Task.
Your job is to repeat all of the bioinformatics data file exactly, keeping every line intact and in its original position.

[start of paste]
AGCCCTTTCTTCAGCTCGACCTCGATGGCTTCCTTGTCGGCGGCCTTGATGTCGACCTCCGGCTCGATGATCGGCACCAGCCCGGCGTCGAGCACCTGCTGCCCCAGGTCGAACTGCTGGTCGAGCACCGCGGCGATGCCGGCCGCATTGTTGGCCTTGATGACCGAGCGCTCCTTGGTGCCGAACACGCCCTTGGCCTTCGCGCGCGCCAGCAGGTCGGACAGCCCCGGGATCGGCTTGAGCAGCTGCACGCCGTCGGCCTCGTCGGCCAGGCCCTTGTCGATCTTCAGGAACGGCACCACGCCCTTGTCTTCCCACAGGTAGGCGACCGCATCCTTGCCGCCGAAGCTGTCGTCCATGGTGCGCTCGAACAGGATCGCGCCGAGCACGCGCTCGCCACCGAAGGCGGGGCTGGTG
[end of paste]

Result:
AGCCCTTTCTTCAGCTCGACCTCGATGGCTTCCTTGTCGGCGGCCTTGATGTCGACCTCCGGCTCGATGATCGGCACCAGCCCGGCGTCGAGCACCTGCTGCCCCAGGTCGAACTGCTGGTCGAGCACCGCGGCGATGCCGGCCGCATTGTTGGCCTTGATGACCGAGCGCTCCTTGGTGCCGAACACGCCCTTGGCCTTCGCGCGCGCCAGCAGGTCGGACAGCCCCGGGATCGGCTTGAGCAGCTGCACGCCGTCGGCCTCGTCGGCCAGGCCCTTGTCGATCTTCAGGAACGGCACCACGCCCTTGTCTTCCCACAGGTAGGCGACCGCATCCTTGCCGCCGAAGCTGTCGTCCATGGTGCGCTCGAACAGGATCGCGCCGAGCACGCGCTCGCCACCGAAGGCGGGGCTGGTG